Nonprofit working to raise awareness on veteran suicide through video games

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Published: Jun. 28, 2022 at 6:40 PM EDT
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ALBANY, Ga. (WALB) - Since 2001, over 100,000 veterans have died by suicide, according to

Kairi Sariah wants to change that. She knows firsthand what suicide is like for veterans.

“On December 21, 2020, I had effectively decided to end my life. And that was at the end of an eight-and-a-half-year long battle with alcohol that I lost every day,” Sariah said. “Just rock bottom after the military, the traumas and then homelessness, divorce. It just all amounted to giving up.”

She survived. Which is why she started the Veterans Gaming & Mental Health Suicide Prevention (VGMH) organization. An idea that came from streaming on Twitch. And when one veteran specifically reached out to her.

“He sent me a message and was like ‘hey, dude. I just wanted to let you know that that night you had me on your stream, I had already planned on killing myself that night. And the only reason I didn’t want because you said hello to me,’” Sariah said.

The organization has over 500 members from all over the world.

“We have over 15 lives that we can account for that have been brought back from the brink of suicide due to someone in VGMH,” Sariah said.

Kairi Sariah is the board president and executive director for VGMH. She said for her, talking...
Kairi Sariah is the board president and executive director for VGMH. She said for her, talking with other veterans who share similar experiences helps.(WALB)

Sariah said VGMH has many resources for every veteran. Even LGBTQ veterans.

“Now that ‘Don’t Ask, Don’t Tell’ was repealed, people can be openly LGBTQ, but that doesn’t mean you don’t face the social repercussions still. I would imagine that it’s got higher rates, but I can’t say for certain,” she said.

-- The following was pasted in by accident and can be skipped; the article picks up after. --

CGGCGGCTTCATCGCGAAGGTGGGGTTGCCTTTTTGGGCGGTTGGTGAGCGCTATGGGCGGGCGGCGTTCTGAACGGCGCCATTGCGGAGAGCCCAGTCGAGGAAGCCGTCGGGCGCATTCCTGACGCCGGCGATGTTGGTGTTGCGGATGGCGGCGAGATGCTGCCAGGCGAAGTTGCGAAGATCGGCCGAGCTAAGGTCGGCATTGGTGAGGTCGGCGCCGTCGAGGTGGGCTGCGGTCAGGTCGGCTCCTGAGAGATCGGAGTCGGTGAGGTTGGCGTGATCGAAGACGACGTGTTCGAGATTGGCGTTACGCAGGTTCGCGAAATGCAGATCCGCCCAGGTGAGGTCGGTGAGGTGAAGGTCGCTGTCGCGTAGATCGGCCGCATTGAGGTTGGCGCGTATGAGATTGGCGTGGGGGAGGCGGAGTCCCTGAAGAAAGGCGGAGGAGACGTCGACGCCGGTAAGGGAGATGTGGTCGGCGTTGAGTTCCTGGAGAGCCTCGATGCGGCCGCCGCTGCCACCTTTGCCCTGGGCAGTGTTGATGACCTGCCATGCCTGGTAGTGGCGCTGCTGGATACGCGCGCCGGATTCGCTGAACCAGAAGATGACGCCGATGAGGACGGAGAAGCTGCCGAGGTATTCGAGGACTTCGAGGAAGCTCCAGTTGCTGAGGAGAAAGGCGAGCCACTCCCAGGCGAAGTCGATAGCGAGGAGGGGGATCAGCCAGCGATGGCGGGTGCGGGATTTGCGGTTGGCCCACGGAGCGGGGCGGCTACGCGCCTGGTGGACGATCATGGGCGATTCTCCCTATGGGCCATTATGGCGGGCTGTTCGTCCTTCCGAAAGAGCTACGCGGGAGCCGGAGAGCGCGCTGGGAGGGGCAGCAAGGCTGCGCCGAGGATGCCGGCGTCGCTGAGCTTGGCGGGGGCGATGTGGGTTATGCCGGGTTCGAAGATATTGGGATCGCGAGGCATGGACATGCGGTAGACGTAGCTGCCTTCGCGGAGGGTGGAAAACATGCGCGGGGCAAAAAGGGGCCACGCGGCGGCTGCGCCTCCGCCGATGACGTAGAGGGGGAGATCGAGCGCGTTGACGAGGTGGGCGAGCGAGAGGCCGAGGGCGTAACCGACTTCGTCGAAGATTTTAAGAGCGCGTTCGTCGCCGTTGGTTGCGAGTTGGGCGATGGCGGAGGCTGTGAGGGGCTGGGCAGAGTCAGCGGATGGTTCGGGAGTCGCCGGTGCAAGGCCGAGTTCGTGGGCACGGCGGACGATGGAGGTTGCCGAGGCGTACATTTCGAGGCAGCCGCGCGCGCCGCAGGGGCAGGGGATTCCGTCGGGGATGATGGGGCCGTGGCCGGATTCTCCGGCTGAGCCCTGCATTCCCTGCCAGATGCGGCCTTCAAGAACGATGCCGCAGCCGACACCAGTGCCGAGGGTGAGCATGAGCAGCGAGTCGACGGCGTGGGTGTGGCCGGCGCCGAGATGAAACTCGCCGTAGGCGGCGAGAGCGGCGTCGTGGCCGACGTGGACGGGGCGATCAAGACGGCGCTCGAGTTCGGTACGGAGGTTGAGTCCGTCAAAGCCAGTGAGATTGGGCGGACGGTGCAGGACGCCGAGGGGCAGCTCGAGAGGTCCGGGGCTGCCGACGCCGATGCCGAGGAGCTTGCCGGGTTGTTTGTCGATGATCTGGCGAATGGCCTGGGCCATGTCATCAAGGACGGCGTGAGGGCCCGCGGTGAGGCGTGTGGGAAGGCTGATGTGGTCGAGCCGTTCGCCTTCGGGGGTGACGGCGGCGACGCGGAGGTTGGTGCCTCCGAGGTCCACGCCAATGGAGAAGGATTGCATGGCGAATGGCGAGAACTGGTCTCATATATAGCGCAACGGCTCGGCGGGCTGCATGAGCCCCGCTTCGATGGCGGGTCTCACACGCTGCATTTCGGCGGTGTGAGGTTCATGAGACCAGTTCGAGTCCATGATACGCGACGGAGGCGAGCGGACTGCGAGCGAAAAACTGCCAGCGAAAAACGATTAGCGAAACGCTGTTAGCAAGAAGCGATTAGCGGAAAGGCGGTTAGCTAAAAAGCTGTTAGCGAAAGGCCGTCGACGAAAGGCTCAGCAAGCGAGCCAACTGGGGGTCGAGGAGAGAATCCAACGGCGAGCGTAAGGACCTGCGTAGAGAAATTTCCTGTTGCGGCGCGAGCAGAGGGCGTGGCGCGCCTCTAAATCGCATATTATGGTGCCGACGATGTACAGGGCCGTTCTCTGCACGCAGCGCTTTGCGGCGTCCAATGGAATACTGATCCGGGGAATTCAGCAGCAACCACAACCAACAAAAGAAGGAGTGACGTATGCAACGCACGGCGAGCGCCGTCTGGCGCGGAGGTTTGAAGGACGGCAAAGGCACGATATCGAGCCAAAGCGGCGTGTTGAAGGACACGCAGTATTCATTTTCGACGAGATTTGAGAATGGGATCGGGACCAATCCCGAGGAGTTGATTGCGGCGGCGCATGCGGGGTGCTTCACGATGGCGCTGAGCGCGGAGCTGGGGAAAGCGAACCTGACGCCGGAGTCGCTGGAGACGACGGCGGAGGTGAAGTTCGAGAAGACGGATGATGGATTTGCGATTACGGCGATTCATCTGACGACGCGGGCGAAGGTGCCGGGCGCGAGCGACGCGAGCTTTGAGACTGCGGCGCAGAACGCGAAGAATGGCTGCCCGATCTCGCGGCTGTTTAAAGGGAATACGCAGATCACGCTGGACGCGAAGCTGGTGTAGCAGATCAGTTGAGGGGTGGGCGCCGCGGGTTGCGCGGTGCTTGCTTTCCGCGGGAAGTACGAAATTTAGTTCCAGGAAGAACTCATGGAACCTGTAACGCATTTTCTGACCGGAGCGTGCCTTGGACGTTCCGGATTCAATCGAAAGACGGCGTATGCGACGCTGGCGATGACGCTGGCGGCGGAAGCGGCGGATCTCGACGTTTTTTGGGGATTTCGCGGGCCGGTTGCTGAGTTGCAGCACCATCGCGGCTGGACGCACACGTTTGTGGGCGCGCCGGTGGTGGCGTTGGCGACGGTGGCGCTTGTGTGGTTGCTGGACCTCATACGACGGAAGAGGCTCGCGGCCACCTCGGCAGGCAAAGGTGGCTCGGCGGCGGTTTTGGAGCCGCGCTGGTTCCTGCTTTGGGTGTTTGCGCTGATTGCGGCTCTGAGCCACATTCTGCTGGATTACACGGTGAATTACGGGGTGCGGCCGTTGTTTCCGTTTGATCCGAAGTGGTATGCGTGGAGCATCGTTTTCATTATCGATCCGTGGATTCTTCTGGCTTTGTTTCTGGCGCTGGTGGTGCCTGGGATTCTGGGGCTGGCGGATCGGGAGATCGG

Sariah also recalled the night of May 2, 2011. She was a geospatial intelligence analyst on the team that helped led to Osama Bin Laden’s eventual capture.

Sariah said after that, along with seeing countless casualties, she went to see professional help.

“I got like disqualified immediately. Like before I even made it back to my squadron, I was getting a phone call from my NCOIC telling me that I could no longer fly. So there was almost retribution for seeking help. So we internalize and hold onto all these traumas that we face,” she said.

She added that these traumas got worse out of the military.

“Then it manifests in ways such as addiction, self-harm, you know, you name it. Our training to get ready for civilian life is, at best, a week long. You kind of get thrown out into the real world, and you lose your sense of mission and purpose,” she said.

Veteran Tyler Christian is also part of VGMH. He said he attempted suicide on multiple occasions after coming out while enlisted. He said coming out led to him being sexually assaulted. Something he says he didn’t report at first.

“I was actually scared at first because when I was in the Army. When you’re 11 Bravo, you constantly have the thought of ‘oh, if I do this or I do this or I do this.’ You basically get to the point where you can’t seek help otherwise you just feel like you’re awful,” Christian said. “You feel like you’re going to get peered out. Majority of the people will not seek the help they need.”

Christian said organizations like VGMH help give a sense of community without any added pressure.

“There were nights when I didn’t want to talk to a suicide hotline because I didn’t want the cops to be called on me,” he said. “A lot of people, they prevent doing that because of that. They won’t talk to someone professional because they don’t want to be out in the ward, they don’t want to be stuck up on medicine.”

VGMH Marketing Director Alexander Castro remembers regularly seeing suicides of those enlisted. He said he and other soldiers developed addictions, like alcohol.

Kairi Sariah streaming and playing games with other members of Veterans Gaming and Mental...
Kairi Sariah streaming and playing games with other members of Veterans Gaming and Mental Health Suicide Prevention.(Kairi Sariah)

“People stigmatize mental health, but there’s really no reason to do that,” Castro said. “Everybody here is fighting their own demons whether or not you know it. Everyone should work together on that. Nobody is above being depressed. You just got to keep seeking ways to get a little bit more serotonin.”

If you would like to join the VGMH organization or learn more information, be sure to reach out to Sariah through

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